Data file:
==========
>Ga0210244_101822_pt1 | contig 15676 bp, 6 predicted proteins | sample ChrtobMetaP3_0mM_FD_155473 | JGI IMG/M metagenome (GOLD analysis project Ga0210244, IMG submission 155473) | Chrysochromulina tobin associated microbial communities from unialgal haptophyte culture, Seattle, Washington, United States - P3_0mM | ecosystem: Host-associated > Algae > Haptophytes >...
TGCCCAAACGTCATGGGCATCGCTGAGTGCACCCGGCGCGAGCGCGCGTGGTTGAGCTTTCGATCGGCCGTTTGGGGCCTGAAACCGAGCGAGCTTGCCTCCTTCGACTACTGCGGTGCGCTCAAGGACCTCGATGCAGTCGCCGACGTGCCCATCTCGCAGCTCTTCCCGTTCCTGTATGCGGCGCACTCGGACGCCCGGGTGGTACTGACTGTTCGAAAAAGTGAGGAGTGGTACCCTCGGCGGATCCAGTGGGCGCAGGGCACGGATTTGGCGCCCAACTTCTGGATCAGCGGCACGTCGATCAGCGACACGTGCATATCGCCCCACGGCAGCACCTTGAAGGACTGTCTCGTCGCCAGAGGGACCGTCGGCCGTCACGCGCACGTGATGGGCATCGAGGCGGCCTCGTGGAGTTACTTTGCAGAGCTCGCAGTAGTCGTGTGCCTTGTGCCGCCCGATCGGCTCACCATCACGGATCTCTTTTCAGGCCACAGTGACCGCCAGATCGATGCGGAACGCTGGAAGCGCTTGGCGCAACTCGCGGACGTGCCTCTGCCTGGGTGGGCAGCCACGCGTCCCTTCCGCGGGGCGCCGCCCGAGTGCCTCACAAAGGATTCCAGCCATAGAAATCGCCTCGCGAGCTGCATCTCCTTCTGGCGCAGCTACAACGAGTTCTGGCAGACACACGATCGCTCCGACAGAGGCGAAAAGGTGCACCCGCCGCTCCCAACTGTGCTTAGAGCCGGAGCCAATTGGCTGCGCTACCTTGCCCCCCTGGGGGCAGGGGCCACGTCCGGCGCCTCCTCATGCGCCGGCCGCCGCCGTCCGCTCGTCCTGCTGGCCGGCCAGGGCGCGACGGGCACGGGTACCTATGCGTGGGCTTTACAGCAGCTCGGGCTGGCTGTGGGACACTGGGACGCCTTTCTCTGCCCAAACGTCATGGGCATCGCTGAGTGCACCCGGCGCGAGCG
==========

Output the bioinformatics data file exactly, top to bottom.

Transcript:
>Ga0210244_101822_pt1 | contig 15676 bp, 6 predicted proteins | sample ChrtobMetaP3_0mM_FD_155473 | JGI IMG/M metagenome (GOLD analysis project Ga0210244, IMG submission 155473) | Chrysochromulina tobin associated microbial communities from unialgal haptophyte culture, Seattle, Washington, United States - P3_0mM | ecosystem: Host-associated > Algae > Haptophytes >...
TGCCCAAACGTCATGGGCATCGCTGAGTGCACCCGGCGCGAGCGCGCGTGGTTGAGCTTTCGATCGGCCGTTTGGGGCCTGAAACCGAGCGAGCTTGCCTCCTTCGACTACTGCGGTGCGCTCAAGGACCTCGATGCAGTCGCCGACGTGCCCATCTCGCAGCTCTTCCCGTTCCTGTATGCGGCGCACTCGGACGCCCGGGTGGTACTGACTGTTCGAAAAAGTGAGGAGTGGTACCCTCGGCGGATCCAGTGGGCGCAGGGCACGGATTTGGCGCCCAACTTCTGGATCAGCGGCACGTCGATCAGCGACACGTGCATATCGCCCCACGGCAGCACCTTGAAGGACTGTCTCGTCGCCAGAGGGACCGTCGGCCGTCACGCGCACGTGATGGGCATCGAGGCGGCCTCGTGGAGTTACTTTGCAGAGCTCGCAGTAGTCGTGTGCCTTGTGCCGCCCGATCGGCTCACCATCACGGATCTCTTTTCAGGCCACAGTGACCGCCAGATCGATGCGGAACGCTGGAAGCGCTTGGCGCAACTCGCGGACGTGCCTCTGCCTGGGTGGGCAGCCACGCGTCCCTTCCGCGGGGCGCCGCCCGAGTGCCTCACAAAGGATTCCAGCCATAGAAATCGCCTCGCGAGCTGCATCTCCTTCTGGCGCAGCTACAACGAGTTCTGGCAGACACACGATCGCTCCGACAGAGGCGAAAAGGTGCACCCGCCGCTCCCAACTGTGCTTAGAGCCGGAGCCAATTGGCTGCGCTACCTTGCCCCCCTGGGGGCAGGGGCCACGTCCGGCGCCTCCTCATGCGCCGGCCGCCGCCGTCCGCTCGTCCTGCTGGCCGGCCAGGGCGCGACGGGCACGGGTACCTATGCGTGGGCTTTACAGCAGCTCGGGCTGGCTGTGGGACACTGGGACGCCTTTCTCTGCCCAAACGTCATGGGCATCGCTGAGTGCACCCGGCGCGAGCG